Scratch Cooking

If you’re not sure what day it is, let me be the first to say TGIF! I know, I know, one day is the same as another in quarantine. Here in Minnesota our “shelter at home” rule kicks in tonight.

As we face shortages at the store, and maybe because we have time on our hands, more and more people are turning to scratch cooking. So I thought this week I’d share with you some of my favorite made-from-scratch options.

Baked Beans
1 package dry navy beans, covered in water and soaked overnight
1/2 cup molasses
1/2 cup brown sugar
1 cup ketchup or tomato sauce
onions and/or bacon as desired
12 oz tomato juice

Soak beans overnight. In the morning, cook beans and water with a pinch of baking soda on the stovetop for 15 minutes. Rinse and drain.

Place drained beans in a slow cooker, and add the other ingredients. Cook on high at least 6 hours, or low for at least 10. Add water as needed to keep moist.

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Soft White Sandwich Bread (based off a recipe from eHow) – Makes 2 loaves

2 cups warm water (about 110 degrees)
2/3 cup sugar
1 1/2 Tbsp dry, active yeast
1 1/2 tsp. salt
1/4 cup oil
6 cups flour (bread flour is best, but I’ve also made it with all-purpose, whole-wheat pastry flour, or a mixture of half whole wheat and half white flour)

Put the water in your mixer’s bowl and add the sugar and yeast. Stir until the sugar is dissolved, then let sit for about ten minutes until there’s a bubbly foam on top of the liquid.

Add the salt and oil to the yeast mixture, then slowly stir in the flour, one cup at a time. When the dough is well-blended, knead it for a few minutes, then place it in a greased bowl and cover with a clean cloth. Allow the dough to rest and rise for about an hour, or until it doubles in size.

Punch down the risen dough, knead for a few minutes, and divide the dough into two portions. Form each into a loaf, and place in greased loaf pans. Cover loaves with clean cloths, and allow to rest and rise for another 30 minutes.

Meanwhile, preheat oven to 350 degrees. Bake loaves, uncovered, for 30 minutes. Allow to cool completely.

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Beer Bread (Missing something for sandwich bread? Maybe you have what you need to make beer bread)

3 cups flour
3 tsp. baking powder
1 tsp. salt
1 can beer (12 oz)

Preheat oven to 420 degrees. Quickly mix all ingredients together, and spoon into a greased loaf pan. Top with shredded cheese if desired. Bake for 40-60 minutes, depending on the loaf size.

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Pancakes from Scratch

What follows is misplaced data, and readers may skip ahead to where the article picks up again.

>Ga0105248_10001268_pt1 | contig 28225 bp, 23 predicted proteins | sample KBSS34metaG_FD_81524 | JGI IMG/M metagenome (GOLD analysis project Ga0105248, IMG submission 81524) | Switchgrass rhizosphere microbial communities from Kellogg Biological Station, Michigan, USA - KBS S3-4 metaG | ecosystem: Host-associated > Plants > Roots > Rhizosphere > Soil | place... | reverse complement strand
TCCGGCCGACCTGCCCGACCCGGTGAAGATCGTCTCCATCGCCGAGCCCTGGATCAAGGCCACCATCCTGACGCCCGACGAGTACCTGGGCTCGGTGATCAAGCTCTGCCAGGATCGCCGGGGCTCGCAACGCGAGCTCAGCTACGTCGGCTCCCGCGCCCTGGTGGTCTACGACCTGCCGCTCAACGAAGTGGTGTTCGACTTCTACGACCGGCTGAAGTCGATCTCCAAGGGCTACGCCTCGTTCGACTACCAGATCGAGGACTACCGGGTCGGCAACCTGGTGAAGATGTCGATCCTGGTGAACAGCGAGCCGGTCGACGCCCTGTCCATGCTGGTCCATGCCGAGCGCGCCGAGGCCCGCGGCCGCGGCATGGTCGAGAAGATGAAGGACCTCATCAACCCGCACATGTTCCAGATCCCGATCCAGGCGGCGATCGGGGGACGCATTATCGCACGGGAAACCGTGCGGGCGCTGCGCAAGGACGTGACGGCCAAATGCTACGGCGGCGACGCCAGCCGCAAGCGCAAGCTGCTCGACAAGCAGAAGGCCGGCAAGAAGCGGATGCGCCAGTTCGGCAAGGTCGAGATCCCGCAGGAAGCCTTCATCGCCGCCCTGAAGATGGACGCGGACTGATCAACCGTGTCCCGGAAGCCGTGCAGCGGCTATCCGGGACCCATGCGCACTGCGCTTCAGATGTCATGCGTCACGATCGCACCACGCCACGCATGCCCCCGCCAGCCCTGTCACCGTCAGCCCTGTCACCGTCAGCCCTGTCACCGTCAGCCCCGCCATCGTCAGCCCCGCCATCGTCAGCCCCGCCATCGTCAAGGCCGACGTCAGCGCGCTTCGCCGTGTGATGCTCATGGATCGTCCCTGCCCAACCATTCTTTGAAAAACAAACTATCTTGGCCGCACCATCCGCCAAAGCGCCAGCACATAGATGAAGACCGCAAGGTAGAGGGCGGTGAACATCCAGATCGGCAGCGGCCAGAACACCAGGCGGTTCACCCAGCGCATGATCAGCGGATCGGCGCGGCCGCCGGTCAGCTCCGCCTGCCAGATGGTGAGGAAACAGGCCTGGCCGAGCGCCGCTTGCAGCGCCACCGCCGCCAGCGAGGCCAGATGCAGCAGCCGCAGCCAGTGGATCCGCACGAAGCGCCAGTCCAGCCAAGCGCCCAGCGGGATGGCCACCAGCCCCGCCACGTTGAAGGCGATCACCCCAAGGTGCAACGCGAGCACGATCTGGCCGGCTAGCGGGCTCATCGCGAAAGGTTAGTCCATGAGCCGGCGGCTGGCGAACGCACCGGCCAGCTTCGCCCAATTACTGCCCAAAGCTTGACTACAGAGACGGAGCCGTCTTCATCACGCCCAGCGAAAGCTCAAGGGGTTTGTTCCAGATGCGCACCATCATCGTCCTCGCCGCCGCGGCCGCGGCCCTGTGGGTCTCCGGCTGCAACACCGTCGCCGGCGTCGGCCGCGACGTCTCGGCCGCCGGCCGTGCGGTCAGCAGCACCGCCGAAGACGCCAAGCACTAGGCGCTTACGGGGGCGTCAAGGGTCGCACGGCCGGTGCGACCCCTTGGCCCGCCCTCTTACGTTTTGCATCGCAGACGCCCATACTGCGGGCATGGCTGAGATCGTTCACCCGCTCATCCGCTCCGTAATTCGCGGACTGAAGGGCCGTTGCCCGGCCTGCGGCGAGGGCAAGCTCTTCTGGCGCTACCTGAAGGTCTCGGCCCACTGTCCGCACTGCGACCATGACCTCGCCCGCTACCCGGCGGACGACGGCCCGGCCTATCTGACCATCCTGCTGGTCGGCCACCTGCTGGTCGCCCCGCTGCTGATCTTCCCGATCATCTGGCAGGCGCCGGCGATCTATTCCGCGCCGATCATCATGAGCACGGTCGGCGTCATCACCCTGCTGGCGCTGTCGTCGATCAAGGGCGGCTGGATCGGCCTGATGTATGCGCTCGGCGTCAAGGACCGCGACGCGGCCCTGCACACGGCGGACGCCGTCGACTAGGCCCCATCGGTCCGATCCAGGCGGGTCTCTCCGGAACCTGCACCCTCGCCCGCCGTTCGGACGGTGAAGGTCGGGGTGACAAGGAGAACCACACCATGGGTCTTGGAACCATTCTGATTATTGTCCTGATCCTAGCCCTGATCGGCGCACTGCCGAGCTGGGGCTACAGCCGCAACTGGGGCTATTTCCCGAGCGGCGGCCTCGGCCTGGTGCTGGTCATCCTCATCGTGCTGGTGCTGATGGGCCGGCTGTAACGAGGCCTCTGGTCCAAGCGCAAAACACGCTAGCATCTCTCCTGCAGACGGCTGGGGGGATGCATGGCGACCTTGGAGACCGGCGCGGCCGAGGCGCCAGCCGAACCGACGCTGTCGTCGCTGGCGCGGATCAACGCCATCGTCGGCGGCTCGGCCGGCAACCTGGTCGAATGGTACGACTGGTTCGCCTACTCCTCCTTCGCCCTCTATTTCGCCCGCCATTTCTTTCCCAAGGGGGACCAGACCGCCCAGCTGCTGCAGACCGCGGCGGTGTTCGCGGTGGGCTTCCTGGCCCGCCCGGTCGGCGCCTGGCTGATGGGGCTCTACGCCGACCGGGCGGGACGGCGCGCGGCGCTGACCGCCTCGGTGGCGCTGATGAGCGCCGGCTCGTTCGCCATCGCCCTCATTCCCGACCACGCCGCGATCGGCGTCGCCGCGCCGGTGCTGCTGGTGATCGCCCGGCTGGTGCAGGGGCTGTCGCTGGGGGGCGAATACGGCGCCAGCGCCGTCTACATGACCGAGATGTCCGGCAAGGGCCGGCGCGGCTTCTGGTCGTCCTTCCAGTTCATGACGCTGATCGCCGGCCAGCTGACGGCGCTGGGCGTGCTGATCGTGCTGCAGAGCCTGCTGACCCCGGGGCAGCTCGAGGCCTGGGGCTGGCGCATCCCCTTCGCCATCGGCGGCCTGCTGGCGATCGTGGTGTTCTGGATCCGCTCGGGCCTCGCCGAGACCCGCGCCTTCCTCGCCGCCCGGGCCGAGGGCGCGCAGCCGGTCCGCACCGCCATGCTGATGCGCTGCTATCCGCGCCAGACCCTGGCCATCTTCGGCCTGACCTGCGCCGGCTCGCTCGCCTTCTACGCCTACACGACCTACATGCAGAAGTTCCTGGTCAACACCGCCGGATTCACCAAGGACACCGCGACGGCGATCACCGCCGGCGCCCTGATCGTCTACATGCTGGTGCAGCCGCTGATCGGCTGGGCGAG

1 1/2 cups all-purpose flour
3 1/2 tsp. baking powder
1 tsp. salt
1 Tbsp. white sugar
1 1/4 cups milk
1 egg
3 Tbsp. melted butter

Sift together dry ingredients and place in a bowl. Make a well in the center and pour in milk, egg, and melted butter. Mix until smooth. Scoop onto a heated griddle. Turn to cook both sides until golden.

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Scalloped Potatoes

8 medium potatoes, peeled and sliced thin
4 Tbsp. butter
3 Tbsp. flour
1 1/2 cups milk, gently warmed

Melt butter. Add milk and flour. Stir and cook until thick. Add potatoes and pour into a greased baking dish. You can add cheese, ham, bacon, diced onions, etc. Bake at 350 for one hour.

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I hope this is a valuable resource for you! Stay well!

Fresh Eyes: Another Lesson from Puzzles

I hope you are all healthy, calm, and have plenty of toilet paper. What a surreal couple of weeks we’ve had.

Like many of you, my workplace is closed. I’m staying home, working on things I can do from a distance, and keeping myself busy around the house. My husband is moving our son home from college, so for a few days I’m social distancing with just the dog and the internet for company. Naturally, I decided to pull out a puzzle – the wide, rectangular puzzle that doesn’t fit on my card table.

You know about my puzzle habit; I’ve written about it before. I like the quiet, orderly, accomplishment of a jigsaw puzzle. You can work on them while doing other things, like watching television or talking. You can spend five minutes at the table, or lose hours.

Yesterday I was working on my difficult new puzzle, and the later it got, the harder it was to find the pieces that fit. I thought it was because I did the easier part first. There are a lot of tiny details in this puzzle. I eventually called it a night.

This morning I wandered up to the kitchen and sat down with my coffee. Immediately, I started to see pieces that filled the holes in my puzzle. Pieces were flying into place. I was baffled – I hadn’t even finished my coffee yet!

In that moment I felt like God was speaking to me. “Sometimes you need to step back and take a break to see things clearly.”

In light of current events, that resonated with me deeply!

We suddenly have time on our hands, and we’re inundated with information and misinformation about this virus. People’s lives and livelihoods are in danger. Supplies are hard to find. The future is uncertain. How do we sort through it all, find the truth, and act on it? How do we find peace in the chaos?

The answer is right there in my puzzle lesson – step back, take a break.